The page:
Practice Update – February 2023

Super guarantee contributions for the December 2022 quarter

A reminder to employers that their December 2022 superannuation guarantee (‘SG’) contributions were due by 28 January 2023.

Do not forget the two changes to SG that commenced on 1 July 2022:

  • the rate increased from 10% to 10.5%
  • employees no longer need to earn $450 per month to be eligible.
  • Employers now need to make super contributions for all eligible employees, regardless of how much they were paid – their earnings amount is not relevant. However, employees who are under 18 still need to work more than 30 hours in a week to be eligible.


Electric vehicle FBT exemption legislation is now law

Legislation to make certain electric vehicles exempt from Fringe Benefits Tax (‘FBT’) has now been enacted into law.

Certain zero or low emissions vehicles provided as a car benefit on or after 1 July 2022, can be exempt from FBT.

For this exemption to apply various criteria need to be satisfied.

The car needs to have been both held and used for the first time by the employer on or after 1 July 2022 and it cannot have been subject to the luxury car tax when it was purchased.

For the 2023 income year, to qualify for this exemption, the car needs to cost less than the luxury car tax threshold for fuel efficient vehicles of $84,916.

A vehicle is a zero or low emissions vehicle if it satisfies both of these conditions:

It is a:

  • battery electric vehicle; or
  • hydrogen fuel cell electric vehicle; or
  • plug-in hybrid electric vehicle.

It is a car designed to carry a load of less than 1 tonne and fewer than 9 passengers (including the driver).

Motorcycles and scooters are not cars for FBT purposes and do not qualify for the exemption, even if they are electric.

Please note that in relation to plug-in hybrid electric vehicles, there is a specific limitation on the FBT exemption.

From 1 April 2025, a plug-in hybrid electric vehicle will not be considered a zero or low emissions vehicle under FBT law.

There are special provisions allowing the exemption to continue when a plug-in vehicle was provided as an exempt benefit under an agreement entered into before 1 April 2025 that continues after this date.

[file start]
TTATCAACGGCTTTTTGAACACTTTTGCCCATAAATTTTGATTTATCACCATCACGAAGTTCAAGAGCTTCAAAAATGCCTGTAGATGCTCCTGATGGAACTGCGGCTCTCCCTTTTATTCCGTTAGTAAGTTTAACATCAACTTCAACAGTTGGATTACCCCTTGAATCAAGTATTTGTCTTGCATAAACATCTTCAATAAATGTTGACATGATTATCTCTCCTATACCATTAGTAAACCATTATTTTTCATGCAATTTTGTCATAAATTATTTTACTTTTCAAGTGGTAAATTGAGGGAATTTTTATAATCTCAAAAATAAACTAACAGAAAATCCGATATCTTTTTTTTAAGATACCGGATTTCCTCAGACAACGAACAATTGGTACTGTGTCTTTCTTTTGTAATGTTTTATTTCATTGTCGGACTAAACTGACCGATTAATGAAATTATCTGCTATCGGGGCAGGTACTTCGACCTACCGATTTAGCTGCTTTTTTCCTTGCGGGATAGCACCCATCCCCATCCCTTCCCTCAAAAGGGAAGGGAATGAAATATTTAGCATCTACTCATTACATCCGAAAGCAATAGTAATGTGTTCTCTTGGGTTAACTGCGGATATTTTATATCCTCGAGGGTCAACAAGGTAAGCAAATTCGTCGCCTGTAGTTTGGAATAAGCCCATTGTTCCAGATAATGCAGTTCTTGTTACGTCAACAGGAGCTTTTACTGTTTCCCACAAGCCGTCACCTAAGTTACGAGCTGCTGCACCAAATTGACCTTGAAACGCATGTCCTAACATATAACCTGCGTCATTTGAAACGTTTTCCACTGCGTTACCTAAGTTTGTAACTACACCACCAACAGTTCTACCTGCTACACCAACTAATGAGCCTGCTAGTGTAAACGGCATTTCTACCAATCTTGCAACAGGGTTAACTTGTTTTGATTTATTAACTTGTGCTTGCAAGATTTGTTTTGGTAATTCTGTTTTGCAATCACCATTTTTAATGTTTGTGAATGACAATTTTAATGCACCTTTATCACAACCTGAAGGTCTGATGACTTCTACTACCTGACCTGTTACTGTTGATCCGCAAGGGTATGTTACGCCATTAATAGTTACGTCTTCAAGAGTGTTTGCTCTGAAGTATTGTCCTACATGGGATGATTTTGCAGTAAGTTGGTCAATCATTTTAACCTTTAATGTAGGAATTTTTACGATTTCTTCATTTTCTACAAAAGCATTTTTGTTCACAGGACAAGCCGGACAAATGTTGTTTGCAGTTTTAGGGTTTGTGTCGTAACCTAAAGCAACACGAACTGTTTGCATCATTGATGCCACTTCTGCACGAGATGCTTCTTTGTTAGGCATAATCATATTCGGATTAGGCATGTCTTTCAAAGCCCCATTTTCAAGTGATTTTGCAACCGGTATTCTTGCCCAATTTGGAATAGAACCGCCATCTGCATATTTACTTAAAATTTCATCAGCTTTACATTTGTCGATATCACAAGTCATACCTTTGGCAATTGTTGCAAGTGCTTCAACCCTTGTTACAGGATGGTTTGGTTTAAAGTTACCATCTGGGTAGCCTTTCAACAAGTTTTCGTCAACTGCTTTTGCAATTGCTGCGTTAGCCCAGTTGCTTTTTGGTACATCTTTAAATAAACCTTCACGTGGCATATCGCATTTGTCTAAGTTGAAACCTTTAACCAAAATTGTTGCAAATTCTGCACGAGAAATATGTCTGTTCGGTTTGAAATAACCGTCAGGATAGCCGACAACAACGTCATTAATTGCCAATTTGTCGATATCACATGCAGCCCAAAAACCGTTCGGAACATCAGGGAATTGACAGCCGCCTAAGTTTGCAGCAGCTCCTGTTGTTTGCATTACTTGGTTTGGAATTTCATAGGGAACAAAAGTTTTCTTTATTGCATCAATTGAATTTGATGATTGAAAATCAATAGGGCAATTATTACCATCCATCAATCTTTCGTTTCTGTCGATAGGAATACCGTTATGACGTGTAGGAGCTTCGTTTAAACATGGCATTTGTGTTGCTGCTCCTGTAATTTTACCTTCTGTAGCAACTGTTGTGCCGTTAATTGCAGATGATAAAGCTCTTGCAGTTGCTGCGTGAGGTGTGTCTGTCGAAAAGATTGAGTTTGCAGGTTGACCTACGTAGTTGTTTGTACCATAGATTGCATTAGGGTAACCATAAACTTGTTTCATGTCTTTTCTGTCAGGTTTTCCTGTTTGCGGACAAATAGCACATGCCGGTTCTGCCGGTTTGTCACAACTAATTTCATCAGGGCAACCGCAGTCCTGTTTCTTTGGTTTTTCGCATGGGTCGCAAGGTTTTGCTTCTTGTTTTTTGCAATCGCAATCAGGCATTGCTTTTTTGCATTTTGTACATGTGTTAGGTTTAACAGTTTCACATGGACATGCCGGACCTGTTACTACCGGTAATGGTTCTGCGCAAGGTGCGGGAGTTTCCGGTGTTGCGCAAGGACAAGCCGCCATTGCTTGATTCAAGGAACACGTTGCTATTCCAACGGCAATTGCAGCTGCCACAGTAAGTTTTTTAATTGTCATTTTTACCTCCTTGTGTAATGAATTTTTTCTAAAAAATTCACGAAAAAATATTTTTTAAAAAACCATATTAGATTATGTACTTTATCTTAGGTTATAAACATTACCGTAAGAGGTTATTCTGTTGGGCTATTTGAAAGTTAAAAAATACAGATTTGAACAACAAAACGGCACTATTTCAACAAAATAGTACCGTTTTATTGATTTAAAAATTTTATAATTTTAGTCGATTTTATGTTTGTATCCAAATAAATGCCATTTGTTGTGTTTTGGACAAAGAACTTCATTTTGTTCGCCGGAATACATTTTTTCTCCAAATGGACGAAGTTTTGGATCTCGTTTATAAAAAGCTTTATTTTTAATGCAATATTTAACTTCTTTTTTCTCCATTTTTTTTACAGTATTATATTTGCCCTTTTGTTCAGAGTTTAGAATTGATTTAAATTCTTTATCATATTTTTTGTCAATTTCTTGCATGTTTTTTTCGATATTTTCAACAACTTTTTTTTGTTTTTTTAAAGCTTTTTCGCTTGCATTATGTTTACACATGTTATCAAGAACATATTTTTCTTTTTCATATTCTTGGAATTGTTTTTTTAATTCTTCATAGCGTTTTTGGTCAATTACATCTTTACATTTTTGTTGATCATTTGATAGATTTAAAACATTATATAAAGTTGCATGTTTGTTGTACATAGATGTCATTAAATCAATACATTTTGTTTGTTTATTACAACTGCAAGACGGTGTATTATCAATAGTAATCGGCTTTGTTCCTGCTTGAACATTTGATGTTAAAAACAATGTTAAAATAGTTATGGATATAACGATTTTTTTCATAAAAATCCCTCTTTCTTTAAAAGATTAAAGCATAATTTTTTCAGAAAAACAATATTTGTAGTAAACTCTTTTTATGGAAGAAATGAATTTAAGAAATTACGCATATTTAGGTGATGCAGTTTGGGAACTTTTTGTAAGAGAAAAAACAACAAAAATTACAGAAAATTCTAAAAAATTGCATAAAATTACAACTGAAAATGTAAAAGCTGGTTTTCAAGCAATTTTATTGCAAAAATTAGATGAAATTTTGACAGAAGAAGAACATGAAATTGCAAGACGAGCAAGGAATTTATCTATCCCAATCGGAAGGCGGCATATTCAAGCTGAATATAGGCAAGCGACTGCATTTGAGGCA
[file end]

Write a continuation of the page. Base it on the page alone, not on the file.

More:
Although the private use of an eligible electric car is exempt from FBT, an employer still needs to include the notional value of the benefit when working out whether an employee has a reportable fringe benefits amount (‘RFBA’).

An employee has an RFBA if the total taxable value of certain fringe benefits provided to them (or their associate) is more than $2,000 in an FBT year.  The RFBA must be reported through Single Touch Payroll or on the employee’s payment summary.

The amount of an RFBA reported for an employee is not added to an employee’s taxable income for determining income tax and Medicare Levy liabilities.

However, it is added to an employee’s taxable income for calculating Medicare Levy Surcharge liability, and is included in income tests for family assistance, child support assessments, and some other government benefits and obligations.

Further eligibility age change for downsizer contributions

In another recent legislative change, the eligibility age to make a downsizer contribution into superannuation has been reduced to 55 from 1 January 2023.

This further reduces the downsizer eligibility age, which changed from 65 to 60 from 1 July 2022.

From 1 January 2023, eligible individuals aged 55 years or older can choose to make a downsizer contribution into their super fund of up to $300,000 per person ($600,000 per couple) from the proceeds of selling their home that has been held for at least 10 years and qualifies for at least a partial main residence exemption.

There are no changes to the remaining eligibility criteria.

Key dates for downsizer contributions:

  • Eligible individuals aged 55 years or older can make a downsizer contribution from 1 January 2023.
  • For any downsizer contributions made between 1 July 2022 and 31 December 2022, eligible individuals must be aged 60 years or older at the time of making their contribution.
  • Prior to 1 July 2022, the eligibility age was 65 years and over.

Other important information to consider for 55-59 year olds:

  • Individuals have 90 days from receiving the sale proceeds of their home to make a downsizer contribution.
    This means if an individual receives the proceeds of sale prior to 1 January 2023, they can make their contribution after 1 January 2023, so long as they are still making it within 90 days of receiving the proceeds.